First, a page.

Hope everyone is having a great weekend - I hope this is ok to post ( from a local vet nurse)
It is going to be extremely hot over the next few days my advice is not to walk your dogs 🐶 in this heat at any time.
Keep cats in cool place and make sure that all garages and shed are clear before locking up at night.
Small furriers make sure they are in cool and aired room with shade. Be careful of conservatory as they get hot very quickly.
Here is some signs and tip to do if you notice any sign of heat storke ☀️
Signs of heatstroke in dogs include:
Drooling and foaming at the mouth
Bright red gums
Weakness and collapse
Vomiting and diarrhoea (sometimes containing blood)
It’s important to act fast if you notice your dog developing symptoms of heatstroke.
Keep them calm and still
Take them indoors or into a shady area
Give them a drink of cold water (not ice, or icy water)
Contact your vet
Make sure they have plenty of air flowing around them
Put them on top of a wet towel
Using cool (not icy) water* to slowly wet the top of their head, feet, ears and fur
Once they seem a bit cooler, you can start to pour cool water over their body (be careful they don’t inhale any)
If possible, continue cooling your dog on the way to your vet
*Never use ice or very cold water – this can cause shock.
Your vet will examine your dog and try to reduce their temperature by carefully using fans, cool water, and a fluid drip if necessary. Your dog may also need medication if they start fitting because of heatstroke. Your dog will be monitored very closely until they have recovered, and may require blood tests if your vet is concerned about their vital organs.
Your dog will then be sent home for monitoring once they are stable, but you will need to keep a close eye on them for 24-48 hours and let your vet know if they deteriorate or develop any symptoms such as confusion, refusing food, vomiting, or diarrhoea.
Preventing heatstroke in dogs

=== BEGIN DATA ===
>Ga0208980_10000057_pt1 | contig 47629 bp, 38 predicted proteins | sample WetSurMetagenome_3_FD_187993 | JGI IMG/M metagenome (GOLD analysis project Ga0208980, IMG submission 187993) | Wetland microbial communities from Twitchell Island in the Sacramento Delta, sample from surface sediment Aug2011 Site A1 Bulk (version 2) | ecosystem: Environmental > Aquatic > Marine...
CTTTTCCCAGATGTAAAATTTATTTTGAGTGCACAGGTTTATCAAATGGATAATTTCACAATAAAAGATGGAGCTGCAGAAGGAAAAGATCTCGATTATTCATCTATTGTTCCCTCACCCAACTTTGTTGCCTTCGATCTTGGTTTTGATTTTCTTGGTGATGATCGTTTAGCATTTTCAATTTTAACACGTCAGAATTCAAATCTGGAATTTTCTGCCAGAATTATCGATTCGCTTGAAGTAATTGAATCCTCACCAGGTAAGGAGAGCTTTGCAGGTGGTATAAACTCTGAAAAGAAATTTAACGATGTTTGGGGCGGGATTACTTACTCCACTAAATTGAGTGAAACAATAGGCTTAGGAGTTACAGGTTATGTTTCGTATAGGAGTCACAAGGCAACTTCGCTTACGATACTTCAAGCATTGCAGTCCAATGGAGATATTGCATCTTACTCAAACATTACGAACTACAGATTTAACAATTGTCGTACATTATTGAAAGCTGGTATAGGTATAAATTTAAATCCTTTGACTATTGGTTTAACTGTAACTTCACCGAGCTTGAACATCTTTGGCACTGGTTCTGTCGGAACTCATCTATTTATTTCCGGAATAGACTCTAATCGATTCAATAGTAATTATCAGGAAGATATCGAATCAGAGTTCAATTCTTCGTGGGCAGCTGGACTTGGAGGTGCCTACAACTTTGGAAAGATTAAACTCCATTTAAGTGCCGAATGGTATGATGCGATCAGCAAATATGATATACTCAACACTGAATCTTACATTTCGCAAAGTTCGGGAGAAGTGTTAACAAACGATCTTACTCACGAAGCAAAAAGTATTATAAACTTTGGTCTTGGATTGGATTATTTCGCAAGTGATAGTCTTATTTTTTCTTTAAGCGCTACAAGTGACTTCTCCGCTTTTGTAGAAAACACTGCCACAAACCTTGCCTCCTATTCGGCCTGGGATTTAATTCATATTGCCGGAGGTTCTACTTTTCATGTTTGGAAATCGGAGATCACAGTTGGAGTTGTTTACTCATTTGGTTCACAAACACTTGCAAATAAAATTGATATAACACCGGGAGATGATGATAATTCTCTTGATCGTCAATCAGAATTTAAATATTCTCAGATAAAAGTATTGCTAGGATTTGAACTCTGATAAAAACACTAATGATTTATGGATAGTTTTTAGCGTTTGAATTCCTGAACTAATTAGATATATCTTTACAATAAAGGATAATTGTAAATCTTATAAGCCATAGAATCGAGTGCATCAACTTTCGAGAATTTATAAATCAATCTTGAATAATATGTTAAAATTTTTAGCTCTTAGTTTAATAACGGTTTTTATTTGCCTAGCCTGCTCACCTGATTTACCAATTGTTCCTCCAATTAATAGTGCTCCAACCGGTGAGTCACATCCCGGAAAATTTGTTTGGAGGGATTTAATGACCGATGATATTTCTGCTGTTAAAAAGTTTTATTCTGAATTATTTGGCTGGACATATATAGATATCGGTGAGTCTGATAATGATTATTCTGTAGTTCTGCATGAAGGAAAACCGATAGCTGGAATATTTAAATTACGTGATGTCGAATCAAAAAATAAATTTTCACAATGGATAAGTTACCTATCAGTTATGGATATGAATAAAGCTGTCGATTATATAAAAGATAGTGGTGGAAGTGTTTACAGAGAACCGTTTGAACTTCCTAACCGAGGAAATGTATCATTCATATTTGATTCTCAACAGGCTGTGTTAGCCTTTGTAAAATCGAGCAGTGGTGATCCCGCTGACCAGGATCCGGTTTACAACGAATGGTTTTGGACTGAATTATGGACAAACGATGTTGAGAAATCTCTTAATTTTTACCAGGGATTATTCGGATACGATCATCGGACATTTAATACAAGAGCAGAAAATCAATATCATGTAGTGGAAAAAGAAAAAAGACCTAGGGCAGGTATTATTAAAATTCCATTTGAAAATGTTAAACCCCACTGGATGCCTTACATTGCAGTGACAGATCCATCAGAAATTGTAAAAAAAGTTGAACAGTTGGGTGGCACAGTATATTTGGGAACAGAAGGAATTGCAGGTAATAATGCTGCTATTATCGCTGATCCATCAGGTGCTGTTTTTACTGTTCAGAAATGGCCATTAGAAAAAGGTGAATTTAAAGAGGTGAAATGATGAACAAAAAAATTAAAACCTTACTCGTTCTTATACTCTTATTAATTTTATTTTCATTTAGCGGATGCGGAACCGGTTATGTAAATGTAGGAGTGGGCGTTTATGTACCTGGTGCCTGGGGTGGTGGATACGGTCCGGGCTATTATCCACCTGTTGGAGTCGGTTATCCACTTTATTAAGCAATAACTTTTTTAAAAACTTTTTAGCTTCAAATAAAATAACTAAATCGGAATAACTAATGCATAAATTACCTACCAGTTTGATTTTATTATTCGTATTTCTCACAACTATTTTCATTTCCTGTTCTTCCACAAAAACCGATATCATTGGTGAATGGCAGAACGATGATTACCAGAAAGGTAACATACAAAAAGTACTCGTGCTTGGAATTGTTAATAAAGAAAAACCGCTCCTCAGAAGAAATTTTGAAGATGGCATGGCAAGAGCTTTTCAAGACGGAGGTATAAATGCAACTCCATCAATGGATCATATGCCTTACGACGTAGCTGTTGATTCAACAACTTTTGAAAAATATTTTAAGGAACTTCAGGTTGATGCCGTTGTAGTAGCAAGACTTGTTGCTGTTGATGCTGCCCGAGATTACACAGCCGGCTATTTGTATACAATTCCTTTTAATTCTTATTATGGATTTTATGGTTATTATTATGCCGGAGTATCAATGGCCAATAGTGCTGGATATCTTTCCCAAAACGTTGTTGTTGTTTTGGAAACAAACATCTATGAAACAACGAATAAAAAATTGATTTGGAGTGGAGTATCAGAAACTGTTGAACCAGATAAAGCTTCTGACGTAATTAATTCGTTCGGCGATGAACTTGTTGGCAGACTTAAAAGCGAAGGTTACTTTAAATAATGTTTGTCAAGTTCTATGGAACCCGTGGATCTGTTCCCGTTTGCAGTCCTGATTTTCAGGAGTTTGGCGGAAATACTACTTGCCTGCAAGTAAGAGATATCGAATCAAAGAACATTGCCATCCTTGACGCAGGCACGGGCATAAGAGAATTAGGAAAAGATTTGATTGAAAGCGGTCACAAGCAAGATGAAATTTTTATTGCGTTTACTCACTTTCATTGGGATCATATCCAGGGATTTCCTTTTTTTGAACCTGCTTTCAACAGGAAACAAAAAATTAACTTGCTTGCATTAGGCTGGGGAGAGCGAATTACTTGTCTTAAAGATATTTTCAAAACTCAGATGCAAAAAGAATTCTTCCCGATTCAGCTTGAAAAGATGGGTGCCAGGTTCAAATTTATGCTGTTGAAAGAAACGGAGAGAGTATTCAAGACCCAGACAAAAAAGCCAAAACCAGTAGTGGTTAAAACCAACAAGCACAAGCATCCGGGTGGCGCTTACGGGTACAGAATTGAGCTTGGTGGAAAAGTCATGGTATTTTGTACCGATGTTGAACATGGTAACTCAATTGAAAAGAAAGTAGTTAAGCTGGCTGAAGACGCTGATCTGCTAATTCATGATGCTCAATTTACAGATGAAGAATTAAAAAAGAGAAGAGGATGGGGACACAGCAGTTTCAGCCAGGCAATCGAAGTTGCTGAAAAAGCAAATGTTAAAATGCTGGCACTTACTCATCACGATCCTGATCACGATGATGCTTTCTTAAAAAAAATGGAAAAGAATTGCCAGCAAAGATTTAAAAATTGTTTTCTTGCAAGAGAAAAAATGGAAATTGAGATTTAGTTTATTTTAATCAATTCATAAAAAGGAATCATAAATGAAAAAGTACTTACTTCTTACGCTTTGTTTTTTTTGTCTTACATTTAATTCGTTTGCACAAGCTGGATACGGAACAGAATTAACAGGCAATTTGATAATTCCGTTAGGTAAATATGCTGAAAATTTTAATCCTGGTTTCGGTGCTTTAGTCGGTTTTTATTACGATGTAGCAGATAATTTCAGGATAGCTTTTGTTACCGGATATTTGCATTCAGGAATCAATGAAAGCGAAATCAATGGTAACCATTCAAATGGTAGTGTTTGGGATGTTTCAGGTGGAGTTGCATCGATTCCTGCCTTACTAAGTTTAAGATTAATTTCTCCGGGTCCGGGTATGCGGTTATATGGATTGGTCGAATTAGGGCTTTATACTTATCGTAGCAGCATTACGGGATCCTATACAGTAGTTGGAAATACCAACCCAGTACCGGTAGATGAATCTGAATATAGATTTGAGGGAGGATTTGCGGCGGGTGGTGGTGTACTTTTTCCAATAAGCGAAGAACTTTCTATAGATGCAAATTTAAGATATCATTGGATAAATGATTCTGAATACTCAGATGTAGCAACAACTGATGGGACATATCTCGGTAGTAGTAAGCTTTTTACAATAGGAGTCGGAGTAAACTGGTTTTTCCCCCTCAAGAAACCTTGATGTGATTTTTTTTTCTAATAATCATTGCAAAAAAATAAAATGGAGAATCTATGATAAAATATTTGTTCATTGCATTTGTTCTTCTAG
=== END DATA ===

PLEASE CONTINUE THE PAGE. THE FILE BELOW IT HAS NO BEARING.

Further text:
Dog drinking water from a water bottle in summer
It’s vitally important to protect your dog from heatstroke, especially if they are flat-faced, overweight, or have a thick coat. There are some simple things that you can do to reduce the chance of a problem, such as:
Avoid walking your dog during the hottest part of the day; instead, take them out in the morning or evening when it is cooler. Avoid exercise completely on warm days if they are unfit, elderly, young, overweight, unwell, or have breathing difficulties.
Make sure your dog always has access to shade and water, especially if you are sitting in a sunny area with them. It’s a good idea to take a travel bottle and bowl with you on walks.
Use a harness instead of a collar, especially if your dog is brachycephalic (flat-faced). Collars can put pressure on the neck and make it difficult for a dog to breathe and cool down.
Never walk your dog on a surface that is too warm for you to place your hand on it comfortably for 7 seconds. Sand, artificial grass and tarmac get especially hot.
Never leave your dog in a hot car on a warm day, not even for a few minutes or with the window open. Cars get hot very quickly, which can be fatal for a dog left trapped inside.
Avoid travelling with your dog in a car when it’s hot. If travel is absolutely necessary, make sure they have access to drinking water, plenty of shade, and air flowing around them. Cooling mats can be useful when travelling on warm days.
Keep your dog a healthy weight; overweight dogs find it more difficult to cool themselves down.
Consider having your dog clipped in the warmer months if they have a heavy coat.
Heatstroke in brachycephalic dogs
Dog’s noses play a very important part in keeping them cool by releasing excess body heat into the air they breathe out. Brachycephalic (flat-faced) dogs struggle to release heat this way because of the drastically reduced space they have inside their nose. This puts flat-faced dogs at a very high risk of heatstroke, even on cool days, and especially during exercise and on hot days. Dogs most affected include the Pug, English Bulldog, French Bulldog, Dogue de Bordeaux, Pomeranian, Shih Tzu and Boston Terrier. English Bulldogs are 14 times more likely to develop heatstroke than Labradors, and Pugs are 6 times more likely!